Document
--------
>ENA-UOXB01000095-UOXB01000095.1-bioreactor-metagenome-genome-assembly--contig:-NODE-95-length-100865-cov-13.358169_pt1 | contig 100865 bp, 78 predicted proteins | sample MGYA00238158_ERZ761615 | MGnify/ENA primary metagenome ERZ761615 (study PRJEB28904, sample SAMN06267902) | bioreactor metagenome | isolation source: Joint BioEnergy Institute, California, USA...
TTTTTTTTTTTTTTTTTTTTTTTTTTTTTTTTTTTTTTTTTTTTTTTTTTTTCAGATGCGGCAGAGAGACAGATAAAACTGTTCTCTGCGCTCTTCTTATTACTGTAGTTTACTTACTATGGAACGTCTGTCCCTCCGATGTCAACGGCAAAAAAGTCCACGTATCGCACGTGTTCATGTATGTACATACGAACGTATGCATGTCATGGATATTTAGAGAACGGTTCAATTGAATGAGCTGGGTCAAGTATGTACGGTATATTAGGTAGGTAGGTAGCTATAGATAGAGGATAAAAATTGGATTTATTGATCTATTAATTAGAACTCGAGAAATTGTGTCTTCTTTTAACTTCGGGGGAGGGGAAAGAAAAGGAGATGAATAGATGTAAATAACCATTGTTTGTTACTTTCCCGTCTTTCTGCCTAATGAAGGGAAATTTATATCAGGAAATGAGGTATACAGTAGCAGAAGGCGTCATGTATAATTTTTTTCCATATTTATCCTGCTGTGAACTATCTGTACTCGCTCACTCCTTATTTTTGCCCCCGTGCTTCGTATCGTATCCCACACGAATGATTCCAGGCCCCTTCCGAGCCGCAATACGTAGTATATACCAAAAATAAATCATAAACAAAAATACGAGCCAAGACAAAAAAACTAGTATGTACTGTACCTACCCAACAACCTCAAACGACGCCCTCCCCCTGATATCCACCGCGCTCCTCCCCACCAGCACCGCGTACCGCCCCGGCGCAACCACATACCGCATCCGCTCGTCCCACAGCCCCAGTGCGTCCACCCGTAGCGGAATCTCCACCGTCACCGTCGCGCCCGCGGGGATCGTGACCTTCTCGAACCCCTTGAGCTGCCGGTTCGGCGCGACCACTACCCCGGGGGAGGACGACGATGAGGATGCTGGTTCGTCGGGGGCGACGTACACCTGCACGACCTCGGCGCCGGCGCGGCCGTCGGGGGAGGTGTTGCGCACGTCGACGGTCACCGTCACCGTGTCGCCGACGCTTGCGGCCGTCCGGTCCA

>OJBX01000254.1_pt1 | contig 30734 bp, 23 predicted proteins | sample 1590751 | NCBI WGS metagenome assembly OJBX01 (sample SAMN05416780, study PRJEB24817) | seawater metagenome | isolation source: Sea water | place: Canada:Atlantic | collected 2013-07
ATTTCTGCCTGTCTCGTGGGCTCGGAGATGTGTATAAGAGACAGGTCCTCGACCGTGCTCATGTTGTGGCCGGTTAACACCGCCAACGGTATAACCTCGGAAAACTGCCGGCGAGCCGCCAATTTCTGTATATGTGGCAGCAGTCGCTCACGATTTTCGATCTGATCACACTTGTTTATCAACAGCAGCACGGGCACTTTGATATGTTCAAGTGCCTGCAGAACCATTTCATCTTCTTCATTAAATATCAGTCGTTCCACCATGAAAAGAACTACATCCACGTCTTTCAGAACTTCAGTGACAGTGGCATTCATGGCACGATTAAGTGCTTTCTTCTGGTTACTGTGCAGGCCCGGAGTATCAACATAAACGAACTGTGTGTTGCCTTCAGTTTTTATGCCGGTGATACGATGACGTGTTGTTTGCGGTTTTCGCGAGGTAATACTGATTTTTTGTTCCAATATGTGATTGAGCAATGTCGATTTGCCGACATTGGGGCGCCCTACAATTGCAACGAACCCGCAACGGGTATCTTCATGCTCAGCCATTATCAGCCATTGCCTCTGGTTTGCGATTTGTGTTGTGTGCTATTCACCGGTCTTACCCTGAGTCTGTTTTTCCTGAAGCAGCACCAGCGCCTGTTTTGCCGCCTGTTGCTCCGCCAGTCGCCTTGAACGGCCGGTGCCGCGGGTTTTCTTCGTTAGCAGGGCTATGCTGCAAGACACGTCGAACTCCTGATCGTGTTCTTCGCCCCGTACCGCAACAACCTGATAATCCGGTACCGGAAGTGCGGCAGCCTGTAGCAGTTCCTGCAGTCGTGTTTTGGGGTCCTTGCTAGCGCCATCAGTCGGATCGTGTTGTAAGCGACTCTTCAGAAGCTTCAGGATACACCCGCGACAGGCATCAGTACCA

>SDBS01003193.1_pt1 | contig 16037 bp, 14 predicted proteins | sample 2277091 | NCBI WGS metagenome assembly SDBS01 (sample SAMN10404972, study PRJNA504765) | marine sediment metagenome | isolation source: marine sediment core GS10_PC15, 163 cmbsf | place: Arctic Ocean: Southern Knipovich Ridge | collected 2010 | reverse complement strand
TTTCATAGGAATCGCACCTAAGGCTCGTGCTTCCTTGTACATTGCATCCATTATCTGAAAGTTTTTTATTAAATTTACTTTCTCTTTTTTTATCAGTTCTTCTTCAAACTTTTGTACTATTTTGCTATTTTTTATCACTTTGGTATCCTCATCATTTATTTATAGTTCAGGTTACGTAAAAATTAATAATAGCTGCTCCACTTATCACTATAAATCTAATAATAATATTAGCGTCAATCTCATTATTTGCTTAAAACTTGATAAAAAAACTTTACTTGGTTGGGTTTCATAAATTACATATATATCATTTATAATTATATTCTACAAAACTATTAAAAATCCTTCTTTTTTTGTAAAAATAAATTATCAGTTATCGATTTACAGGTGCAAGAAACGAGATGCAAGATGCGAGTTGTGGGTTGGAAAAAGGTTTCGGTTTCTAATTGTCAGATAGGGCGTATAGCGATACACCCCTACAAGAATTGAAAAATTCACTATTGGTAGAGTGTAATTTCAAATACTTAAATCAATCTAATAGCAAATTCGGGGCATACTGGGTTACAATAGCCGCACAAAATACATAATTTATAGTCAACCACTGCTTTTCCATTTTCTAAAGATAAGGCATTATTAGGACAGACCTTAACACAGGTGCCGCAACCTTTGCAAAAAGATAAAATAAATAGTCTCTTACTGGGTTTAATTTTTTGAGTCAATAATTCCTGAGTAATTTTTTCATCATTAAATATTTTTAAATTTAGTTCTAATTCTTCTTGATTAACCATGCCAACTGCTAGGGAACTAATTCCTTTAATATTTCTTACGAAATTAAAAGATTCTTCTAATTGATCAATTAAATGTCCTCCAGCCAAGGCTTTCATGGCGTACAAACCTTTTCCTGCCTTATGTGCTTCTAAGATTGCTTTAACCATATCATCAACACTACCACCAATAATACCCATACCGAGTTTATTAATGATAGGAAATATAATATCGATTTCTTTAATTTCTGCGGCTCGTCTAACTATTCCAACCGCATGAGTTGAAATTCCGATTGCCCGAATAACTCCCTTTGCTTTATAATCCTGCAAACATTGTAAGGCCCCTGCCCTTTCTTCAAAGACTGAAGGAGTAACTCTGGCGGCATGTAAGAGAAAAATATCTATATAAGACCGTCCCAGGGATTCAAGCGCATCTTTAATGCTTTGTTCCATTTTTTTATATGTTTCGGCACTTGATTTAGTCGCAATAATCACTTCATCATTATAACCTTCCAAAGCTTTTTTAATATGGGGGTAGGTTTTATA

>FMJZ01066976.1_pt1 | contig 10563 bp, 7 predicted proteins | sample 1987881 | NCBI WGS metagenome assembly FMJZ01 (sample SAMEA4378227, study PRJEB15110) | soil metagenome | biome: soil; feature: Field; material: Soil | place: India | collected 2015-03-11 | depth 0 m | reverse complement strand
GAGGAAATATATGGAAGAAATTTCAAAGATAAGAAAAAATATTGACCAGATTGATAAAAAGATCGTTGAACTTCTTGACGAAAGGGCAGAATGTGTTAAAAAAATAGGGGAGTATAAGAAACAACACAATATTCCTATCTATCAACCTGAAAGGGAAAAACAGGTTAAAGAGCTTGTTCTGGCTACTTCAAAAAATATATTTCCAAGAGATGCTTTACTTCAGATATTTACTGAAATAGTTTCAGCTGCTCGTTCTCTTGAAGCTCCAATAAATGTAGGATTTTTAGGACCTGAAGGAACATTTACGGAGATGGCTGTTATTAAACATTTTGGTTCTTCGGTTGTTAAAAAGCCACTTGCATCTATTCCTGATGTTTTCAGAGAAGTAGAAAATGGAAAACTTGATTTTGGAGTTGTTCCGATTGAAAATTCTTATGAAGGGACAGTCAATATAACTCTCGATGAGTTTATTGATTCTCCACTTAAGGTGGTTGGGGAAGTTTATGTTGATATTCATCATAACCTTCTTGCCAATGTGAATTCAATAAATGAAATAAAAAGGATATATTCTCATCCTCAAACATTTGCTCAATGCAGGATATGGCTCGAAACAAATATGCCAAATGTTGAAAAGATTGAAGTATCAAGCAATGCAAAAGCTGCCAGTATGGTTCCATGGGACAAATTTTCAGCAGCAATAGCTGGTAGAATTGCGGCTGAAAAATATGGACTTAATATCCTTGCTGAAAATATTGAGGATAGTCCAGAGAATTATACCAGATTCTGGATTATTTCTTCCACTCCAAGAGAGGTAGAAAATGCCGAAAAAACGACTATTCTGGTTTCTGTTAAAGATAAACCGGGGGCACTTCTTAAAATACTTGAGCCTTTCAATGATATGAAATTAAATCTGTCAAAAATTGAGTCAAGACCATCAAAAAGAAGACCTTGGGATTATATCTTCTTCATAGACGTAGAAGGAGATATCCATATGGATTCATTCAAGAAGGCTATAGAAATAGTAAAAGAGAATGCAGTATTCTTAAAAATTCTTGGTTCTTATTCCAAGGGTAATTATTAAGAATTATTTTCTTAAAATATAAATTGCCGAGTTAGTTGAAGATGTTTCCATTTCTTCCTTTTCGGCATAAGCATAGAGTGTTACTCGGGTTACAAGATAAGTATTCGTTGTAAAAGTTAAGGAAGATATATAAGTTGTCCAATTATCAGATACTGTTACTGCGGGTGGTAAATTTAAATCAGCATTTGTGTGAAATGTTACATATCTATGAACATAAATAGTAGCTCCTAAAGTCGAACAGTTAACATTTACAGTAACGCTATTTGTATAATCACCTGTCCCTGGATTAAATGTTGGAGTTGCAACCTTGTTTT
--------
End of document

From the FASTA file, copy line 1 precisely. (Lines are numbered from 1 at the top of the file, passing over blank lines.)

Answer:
>ENA-UOXB01000095-UOXB01000095.1-bioreactor-metagenome-genome-assembly--contig:-NODE-95-length-100865-cov-13.358169_pt1 | contig 100865 bp, 78 predicted proteins | sample MGYA00238158_ERZ761615 | MGnify/ENA primary metagenome ERZ761615 (study PRJEB28904, sample SAMN06267902) | bioreactor metagenome | isolation source: Joint BioEnergy Institute, California, USA...